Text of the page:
And they turned out to be Sister Helen Columba.

Back then, she must have been about 60, a nun for perhaps fifteen years, a Glaswegian Scot, of short stature, and with shiny, bright intelligent eyes, and eyebrows above that rose and fell with the occasion. We only ever met, as one might say "at her place", and she was always in uniform (brown habit and scapula, black veil, and in those early days, white wimple), except at the very end when I visited her in the infirmary and she was bludgeoned out of bed in her nightgown.

My situation back then was that being with my first partner, and harsh things having been said about gay people at the 1987 General Synod, I was not immensely hopeful. At Fairacres, I was welcomed wholeheartedly.

We never used the words "spiritual director", but that's what she became. Some people find it an odd idea, rather archaic, and redolent of the controlling sado-masochism of a certain kind of Christianity which thinks of "priestly formation" in terms of breaking the person you were before, and telling you what to do next. But she never told me what to do, on the contrary her wisdom and her ideas and her receptiveness to the new, made my world so much bigger, and safer, and more exciting. It was a relationship in which it really was "all about me", so I gleaned relatively little about Helen Columba herself - she wouldn't have thought herself a very interesting subject - but over 27 years, you do hear, and remember a thing or two.

She'd never had the chance to go to university - her mother was poorly, and she had to look after her younger siblings, and I doubt her family was the sort that sent children to university anyway, even in erudite Scotland. Nonetheless, she was an avid reader, and a self-taught theologian, and that is perhaps where we clicked, because we were both eccentric and eclectic in our interests. She, of course, knew much more than me, and two wonderful worlds of knowledge she introduced me to were the works of Carl Jung, and the Russian theologians. "Answer to Job" (C G Jung) and "The Mystical Theology of the Eastern Church" (Vladimir Lossky) I read at her advice, and they were life-changing books. Both focus on how we are, more than how we got to be that way, and tell their stories as they happened, not as the church would prefer them to have happened. That was a key things for us - truth-telling. Because I told the truth about being gay, my admission to the selection process for the C of E ministry was delayed for five years. But also because I told the truth, when the selectors eventually turned me down, the bishop discarded their advice, and sent me to start training. I have been a priest now for twenty years, and without Helen Columba's prayers, I strongly doubt it would have happened at all. Her dedication was "of the Holy Spirit".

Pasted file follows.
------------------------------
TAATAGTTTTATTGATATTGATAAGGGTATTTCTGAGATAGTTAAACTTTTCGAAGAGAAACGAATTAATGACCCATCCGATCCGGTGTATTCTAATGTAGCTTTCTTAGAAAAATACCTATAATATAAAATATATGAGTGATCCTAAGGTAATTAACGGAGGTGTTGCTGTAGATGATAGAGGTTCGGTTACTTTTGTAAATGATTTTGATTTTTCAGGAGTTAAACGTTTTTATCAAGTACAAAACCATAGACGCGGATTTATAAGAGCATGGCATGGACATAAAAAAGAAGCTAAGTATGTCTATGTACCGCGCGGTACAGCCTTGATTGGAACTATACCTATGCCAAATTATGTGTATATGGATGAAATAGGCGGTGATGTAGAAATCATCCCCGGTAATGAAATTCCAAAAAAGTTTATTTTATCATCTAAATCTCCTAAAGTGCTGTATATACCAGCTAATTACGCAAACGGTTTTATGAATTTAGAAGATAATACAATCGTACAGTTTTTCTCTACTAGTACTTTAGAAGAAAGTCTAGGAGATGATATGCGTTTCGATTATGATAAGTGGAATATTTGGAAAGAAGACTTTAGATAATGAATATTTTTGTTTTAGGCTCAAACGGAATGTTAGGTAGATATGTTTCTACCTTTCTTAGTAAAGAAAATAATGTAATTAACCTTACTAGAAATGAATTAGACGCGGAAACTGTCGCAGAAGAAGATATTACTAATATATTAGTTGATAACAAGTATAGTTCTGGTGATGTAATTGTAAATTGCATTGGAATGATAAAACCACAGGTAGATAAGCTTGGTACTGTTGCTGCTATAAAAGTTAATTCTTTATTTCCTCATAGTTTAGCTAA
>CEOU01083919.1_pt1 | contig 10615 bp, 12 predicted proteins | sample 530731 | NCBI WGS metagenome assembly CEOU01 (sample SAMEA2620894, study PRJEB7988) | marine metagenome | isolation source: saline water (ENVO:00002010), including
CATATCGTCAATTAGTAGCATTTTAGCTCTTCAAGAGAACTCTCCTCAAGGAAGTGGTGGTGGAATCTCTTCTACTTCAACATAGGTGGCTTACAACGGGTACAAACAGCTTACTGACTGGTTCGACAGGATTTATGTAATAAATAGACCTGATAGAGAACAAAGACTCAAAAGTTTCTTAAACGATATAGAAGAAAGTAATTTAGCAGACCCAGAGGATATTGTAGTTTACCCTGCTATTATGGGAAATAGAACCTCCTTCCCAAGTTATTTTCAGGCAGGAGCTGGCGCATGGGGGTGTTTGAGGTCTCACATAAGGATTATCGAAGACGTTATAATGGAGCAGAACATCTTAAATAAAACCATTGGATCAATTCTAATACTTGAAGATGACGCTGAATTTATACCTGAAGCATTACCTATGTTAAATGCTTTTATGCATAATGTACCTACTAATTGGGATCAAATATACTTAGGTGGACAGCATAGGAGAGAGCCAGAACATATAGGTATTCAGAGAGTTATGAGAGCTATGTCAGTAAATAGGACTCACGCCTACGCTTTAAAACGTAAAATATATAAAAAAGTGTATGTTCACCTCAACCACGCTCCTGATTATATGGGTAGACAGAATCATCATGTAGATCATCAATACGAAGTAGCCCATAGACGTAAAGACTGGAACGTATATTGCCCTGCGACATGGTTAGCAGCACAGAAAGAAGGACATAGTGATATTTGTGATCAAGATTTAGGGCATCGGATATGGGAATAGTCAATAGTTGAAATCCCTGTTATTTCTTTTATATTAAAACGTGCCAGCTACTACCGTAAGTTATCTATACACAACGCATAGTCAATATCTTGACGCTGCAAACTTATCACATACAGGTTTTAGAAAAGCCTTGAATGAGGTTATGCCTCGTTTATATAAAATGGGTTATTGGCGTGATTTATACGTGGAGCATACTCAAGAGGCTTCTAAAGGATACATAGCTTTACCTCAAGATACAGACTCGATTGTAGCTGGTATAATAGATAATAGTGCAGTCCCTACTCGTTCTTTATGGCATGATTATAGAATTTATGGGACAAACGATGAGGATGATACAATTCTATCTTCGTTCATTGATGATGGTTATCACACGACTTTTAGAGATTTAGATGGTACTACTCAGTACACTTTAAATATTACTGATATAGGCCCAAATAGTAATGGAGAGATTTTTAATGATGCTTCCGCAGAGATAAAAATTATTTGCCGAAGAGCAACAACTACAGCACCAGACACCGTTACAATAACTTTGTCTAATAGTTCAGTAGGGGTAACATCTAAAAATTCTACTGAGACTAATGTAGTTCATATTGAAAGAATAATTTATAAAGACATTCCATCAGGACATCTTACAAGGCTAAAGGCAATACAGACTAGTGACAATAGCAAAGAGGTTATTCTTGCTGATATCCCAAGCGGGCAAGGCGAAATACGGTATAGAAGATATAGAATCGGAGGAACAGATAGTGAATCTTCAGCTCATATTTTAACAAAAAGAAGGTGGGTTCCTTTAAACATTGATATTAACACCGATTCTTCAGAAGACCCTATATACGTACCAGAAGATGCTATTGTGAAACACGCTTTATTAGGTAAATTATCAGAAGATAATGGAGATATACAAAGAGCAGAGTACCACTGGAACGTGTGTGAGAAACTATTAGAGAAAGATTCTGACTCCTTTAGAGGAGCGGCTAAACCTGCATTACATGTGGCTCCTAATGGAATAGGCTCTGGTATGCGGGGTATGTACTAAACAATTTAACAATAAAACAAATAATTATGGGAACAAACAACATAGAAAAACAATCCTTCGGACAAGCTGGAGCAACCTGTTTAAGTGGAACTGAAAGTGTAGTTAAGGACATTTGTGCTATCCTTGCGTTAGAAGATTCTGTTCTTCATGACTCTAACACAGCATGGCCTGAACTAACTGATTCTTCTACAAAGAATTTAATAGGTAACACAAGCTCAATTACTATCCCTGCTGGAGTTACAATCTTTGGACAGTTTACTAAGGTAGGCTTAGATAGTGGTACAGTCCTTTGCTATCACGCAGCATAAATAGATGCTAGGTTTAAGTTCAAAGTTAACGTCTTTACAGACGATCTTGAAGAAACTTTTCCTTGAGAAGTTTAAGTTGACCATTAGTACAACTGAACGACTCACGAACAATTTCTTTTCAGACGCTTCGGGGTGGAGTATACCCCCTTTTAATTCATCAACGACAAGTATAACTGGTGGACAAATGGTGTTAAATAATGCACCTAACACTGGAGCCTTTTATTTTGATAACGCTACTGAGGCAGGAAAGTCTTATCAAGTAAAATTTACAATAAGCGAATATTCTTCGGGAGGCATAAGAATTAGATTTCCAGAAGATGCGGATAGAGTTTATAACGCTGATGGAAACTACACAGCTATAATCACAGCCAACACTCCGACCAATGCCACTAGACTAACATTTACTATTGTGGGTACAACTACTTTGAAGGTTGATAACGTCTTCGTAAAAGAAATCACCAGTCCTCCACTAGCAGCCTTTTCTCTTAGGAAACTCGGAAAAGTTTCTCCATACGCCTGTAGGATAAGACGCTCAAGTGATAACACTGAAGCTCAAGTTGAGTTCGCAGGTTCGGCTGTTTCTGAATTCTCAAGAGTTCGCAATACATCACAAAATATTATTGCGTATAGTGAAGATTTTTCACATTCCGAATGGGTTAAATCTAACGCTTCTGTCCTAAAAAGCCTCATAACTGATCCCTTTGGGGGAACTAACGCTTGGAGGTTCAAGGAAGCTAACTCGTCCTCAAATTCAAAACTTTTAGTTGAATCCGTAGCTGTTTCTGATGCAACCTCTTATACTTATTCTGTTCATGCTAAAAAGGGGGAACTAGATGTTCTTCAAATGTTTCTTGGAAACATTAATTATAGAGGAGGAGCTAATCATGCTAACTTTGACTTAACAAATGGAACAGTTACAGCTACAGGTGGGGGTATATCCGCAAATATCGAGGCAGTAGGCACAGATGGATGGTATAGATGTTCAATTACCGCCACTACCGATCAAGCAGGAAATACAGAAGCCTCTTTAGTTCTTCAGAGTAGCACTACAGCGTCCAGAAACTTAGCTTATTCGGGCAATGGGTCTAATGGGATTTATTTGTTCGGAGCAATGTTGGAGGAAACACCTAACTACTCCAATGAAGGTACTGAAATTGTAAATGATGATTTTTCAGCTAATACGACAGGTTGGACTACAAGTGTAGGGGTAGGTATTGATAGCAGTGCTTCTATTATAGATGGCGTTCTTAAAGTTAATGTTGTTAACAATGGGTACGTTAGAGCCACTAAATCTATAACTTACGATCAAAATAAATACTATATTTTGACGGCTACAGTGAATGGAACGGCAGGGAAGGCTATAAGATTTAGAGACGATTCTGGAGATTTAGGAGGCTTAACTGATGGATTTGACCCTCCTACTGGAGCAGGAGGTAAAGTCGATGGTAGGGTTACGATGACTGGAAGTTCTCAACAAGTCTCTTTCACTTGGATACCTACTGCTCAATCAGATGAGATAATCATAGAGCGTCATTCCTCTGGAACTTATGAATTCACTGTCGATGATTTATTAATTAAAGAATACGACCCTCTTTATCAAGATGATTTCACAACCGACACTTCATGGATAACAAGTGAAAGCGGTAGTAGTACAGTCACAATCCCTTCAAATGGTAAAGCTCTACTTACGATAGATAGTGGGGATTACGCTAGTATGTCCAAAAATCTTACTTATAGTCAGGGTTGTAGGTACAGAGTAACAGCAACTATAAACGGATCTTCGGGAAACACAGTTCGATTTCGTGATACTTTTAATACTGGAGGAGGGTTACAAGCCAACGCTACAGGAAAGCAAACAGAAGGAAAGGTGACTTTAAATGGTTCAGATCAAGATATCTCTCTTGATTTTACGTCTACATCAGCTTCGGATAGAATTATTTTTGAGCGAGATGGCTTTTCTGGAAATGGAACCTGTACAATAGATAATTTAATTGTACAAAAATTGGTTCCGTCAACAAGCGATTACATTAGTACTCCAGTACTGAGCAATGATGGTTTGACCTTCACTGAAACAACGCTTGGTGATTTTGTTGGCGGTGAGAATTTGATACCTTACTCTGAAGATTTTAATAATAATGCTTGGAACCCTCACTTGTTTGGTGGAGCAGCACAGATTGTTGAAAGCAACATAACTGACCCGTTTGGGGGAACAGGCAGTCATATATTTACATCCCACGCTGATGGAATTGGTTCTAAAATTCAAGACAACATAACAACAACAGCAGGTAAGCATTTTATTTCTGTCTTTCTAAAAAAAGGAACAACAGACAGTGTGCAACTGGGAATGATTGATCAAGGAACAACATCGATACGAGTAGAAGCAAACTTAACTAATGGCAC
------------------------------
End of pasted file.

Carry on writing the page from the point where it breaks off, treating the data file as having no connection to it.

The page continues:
The monastic life fascinated me - and she did wonder whether it might be my own calling in the end "a lot of gay priests end up called by the cloister" - and coming on retreat was an amazing new experience. We guests sat in the visitors' chapel while the sisters - round the corner, we couldn't really see them - sung the psalms to us, and back in those days really quite poorly sisters with dementia would be in the chapel too, muttering, and humming away, during the services. Then we ate our meals in silence together in the refectory, out of wooden bowls, with a spoon. And if you didn't finish your first course, your pudding would arrive on top of the leftovers! Lunch was called "Dinner" and after Vespers we went for "High Tea", which was a cafeteria-style help-yourself system in the kitchen, but also eaten in silence, except for the occasional mewing of the convent cat, which made everyone laugh. Helen Columba told me that the sisters were not permitted to hurry, because the rule required them to manage their time, nor to discuss their health because "imagine! a community of women at all times of life - we'd never stop!".